(dailyRx News) Listen up, ladies! It's time to jump on the bike or treadmill because women aren't getting as much exercise as men - and it's putting them at higher risk for health problems.
A new study has found that women are at a higher risk for developing metabolic syndrome because they are less likely to get 30 minutes of exercise each day compared to men.
Metabolic syndrome is a complex disorder related to obesity that encompasses several risky conditions, including high cholesterol, high blood pressure and extra weight in the abdominal area.
Women with metabolic syndrome are more likely to develop heart disease and type 2 diabetes and are at a higher risk for having a stroke.
Authors Paul Loprinzi and Bradley Cardinal analyzed nationally representative data from the 2005-2006 National Health and Nutrition Survey to look for links between exercise, depression and metabolic syndrome.
Loprinzi is an exercise science professor at Bellarmine University, and Cardinal is a social psychology and physical activity professor at OSU.
They looked at 1,146 men and women who wore accelerometers to measure their daily activity. This objective measurement has greater accuracy than asking participants since their answers may not be accurate or honest.
The researchers calculated that men get an average of 30 minutes of moderate or vigorous exercise each day, but women fall short with just 18 minutes a day on average.
That lower average translates into a higher risk of depression, high cholesterol and development of metabolic syndrome.
Among those in the study, about one third of the women had metabolic syndrome and one in five had symptoms of depression.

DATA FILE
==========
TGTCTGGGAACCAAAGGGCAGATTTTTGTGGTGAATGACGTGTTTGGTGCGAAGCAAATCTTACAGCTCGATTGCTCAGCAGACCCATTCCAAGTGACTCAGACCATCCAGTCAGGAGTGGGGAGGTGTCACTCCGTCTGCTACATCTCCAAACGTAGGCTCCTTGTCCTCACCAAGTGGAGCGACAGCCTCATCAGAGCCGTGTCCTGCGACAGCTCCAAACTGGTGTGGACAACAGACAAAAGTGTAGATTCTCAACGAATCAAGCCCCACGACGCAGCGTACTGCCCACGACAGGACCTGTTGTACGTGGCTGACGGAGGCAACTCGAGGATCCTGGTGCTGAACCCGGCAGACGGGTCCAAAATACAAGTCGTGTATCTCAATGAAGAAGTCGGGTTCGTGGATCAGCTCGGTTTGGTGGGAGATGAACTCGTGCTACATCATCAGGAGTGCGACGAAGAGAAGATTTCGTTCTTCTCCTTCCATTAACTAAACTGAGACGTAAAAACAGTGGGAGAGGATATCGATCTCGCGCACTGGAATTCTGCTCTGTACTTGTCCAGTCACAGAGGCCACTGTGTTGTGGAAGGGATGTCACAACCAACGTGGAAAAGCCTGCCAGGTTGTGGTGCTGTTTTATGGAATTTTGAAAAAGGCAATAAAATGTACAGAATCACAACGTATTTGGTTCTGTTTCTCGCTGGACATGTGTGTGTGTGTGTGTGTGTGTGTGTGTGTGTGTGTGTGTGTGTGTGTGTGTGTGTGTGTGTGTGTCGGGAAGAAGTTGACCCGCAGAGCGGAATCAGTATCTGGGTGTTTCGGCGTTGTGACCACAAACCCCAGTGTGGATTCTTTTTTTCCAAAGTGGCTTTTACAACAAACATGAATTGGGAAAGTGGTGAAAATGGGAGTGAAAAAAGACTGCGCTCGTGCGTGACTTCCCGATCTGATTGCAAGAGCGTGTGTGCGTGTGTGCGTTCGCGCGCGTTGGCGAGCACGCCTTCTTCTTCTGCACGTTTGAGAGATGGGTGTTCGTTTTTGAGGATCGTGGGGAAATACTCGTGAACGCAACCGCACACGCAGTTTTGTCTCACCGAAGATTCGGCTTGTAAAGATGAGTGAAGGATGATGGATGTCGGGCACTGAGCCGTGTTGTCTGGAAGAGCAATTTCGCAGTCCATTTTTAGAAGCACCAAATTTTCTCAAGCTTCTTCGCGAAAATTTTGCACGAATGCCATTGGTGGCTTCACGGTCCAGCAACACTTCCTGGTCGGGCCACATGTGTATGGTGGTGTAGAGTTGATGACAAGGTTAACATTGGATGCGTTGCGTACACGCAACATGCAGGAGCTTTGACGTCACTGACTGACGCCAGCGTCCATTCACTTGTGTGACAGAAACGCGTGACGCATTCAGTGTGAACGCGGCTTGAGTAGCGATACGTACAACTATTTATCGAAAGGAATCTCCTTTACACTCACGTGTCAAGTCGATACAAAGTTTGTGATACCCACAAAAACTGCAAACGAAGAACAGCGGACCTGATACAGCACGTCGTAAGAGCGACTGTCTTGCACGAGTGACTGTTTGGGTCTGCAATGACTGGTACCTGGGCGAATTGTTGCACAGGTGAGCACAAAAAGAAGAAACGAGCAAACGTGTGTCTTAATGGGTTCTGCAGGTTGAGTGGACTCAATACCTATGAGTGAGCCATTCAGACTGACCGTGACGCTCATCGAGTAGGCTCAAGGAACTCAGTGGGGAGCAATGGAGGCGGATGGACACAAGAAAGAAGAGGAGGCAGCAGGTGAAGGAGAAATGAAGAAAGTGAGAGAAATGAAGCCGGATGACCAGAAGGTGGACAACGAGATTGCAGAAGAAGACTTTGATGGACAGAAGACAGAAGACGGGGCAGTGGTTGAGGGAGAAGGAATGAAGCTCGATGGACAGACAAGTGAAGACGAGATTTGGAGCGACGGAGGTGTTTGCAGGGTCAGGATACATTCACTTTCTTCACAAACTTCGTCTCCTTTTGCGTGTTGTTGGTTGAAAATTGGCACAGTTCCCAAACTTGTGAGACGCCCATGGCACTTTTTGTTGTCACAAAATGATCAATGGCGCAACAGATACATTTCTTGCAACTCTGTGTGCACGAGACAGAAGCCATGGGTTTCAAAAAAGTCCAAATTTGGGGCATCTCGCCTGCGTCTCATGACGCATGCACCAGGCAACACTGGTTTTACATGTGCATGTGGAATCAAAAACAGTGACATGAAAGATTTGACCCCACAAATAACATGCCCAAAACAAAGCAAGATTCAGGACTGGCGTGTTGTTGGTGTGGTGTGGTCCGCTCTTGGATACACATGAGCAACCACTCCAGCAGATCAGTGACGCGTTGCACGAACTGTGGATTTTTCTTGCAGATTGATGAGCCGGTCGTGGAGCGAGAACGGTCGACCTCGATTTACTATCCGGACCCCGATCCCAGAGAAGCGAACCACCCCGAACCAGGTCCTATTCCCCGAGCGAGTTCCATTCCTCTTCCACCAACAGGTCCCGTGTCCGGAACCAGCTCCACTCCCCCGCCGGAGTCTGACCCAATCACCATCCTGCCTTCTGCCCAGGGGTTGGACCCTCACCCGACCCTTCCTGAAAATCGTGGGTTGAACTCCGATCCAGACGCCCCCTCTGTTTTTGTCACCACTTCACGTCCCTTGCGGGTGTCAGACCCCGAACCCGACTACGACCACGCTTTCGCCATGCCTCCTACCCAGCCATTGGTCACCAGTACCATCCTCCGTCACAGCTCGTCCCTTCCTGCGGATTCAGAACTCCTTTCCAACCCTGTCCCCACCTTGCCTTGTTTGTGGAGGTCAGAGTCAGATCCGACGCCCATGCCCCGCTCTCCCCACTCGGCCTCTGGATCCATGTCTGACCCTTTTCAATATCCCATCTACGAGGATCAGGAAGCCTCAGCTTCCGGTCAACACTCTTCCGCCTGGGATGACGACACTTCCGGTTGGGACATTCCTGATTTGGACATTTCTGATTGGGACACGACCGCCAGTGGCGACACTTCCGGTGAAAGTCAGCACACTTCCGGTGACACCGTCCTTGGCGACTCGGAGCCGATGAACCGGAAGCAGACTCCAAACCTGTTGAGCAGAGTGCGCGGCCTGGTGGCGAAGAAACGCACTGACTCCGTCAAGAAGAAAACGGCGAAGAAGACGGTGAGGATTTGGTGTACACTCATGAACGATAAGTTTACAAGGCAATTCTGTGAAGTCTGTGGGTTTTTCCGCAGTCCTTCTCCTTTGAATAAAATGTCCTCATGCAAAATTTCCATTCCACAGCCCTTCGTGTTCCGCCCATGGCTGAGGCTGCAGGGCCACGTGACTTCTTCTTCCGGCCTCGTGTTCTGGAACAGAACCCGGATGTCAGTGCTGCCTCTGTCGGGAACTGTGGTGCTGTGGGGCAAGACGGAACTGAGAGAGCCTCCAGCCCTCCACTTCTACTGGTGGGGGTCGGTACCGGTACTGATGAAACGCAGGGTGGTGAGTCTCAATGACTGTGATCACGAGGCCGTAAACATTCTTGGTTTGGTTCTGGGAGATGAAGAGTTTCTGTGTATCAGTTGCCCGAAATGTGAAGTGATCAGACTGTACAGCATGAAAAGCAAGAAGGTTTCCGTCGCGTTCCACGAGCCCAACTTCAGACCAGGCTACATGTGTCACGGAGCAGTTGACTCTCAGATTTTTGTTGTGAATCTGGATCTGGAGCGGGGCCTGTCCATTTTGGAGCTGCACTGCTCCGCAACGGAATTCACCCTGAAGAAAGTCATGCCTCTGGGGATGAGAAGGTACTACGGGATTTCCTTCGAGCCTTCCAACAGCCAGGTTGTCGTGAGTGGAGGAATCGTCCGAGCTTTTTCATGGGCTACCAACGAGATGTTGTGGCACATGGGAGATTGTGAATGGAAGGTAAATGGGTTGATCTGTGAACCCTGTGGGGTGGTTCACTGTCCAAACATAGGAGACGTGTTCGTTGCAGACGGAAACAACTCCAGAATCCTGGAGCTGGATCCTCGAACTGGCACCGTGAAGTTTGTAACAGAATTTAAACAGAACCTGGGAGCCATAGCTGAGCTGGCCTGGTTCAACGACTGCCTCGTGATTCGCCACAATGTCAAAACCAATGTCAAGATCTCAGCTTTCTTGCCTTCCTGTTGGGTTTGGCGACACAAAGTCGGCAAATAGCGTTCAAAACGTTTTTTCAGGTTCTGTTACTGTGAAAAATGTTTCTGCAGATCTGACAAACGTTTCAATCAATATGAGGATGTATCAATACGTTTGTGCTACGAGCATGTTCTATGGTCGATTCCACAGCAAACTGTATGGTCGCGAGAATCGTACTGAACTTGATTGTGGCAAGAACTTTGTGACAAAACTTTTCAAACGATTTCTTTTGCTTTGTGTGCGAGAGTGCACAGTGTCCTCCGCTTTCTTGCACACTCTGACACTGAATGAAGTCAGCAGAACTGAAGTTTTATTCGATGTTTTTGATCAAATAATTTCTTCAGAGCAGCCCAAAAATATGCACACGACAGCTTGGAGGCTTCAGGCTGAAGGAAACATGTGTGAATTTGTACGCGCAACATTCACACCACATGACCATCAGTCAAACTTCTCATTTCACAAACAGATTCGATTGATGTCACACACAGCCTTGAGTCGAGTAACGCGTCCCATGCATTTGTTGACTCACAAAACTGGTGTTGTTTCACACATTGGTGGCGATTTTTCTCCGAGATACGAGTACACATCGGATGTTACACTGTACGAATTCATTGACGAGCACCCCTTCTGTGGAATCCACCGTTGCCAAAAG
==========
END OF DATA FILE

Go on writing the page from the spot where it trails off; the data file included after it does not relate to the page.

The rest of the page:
"It's pretty striking what happens to you if you don't meet that 30 minutes a day of activity," Cardinal said. "Women in our sample had better health behavior – they were much less likely to smoke for instance, but the lack of activity still puts them at risk."
Being depressed carries its own set of health risks, said Cardinal, including a higher likelihood of having more fat around the middle of the body and developing a higher resistance to insulin, which can set the stage for type 2 diabetes.
Loprinzi and Cardinal's study did not offer a glimpse into the reasons women are getting less exercise, but they cited research supporting the possibility that women's physical activity patterns are rooted in childhood patterns that follow them into adulthood.
"Research has shown that around ages 5 or 6 these patterns begin," Cardinal said. "Parents tend to be more concerned with the safety of girls, and have more restrictive practices around outdoor time and playtime than with boys."
Loprinzi pointed out that past research has also found that women say it's difficult to find time to exercise while taking care of children.
One partial solution is to get every bit of exercise possible throughout the day in small ways, such as taking the stairs instead of the elevator, pacing while on the phone, or parking further away in the parking lot at the store.
The study appeared online April 10 in the journal Preventive Medicine. The authors declared no conflicts of interest.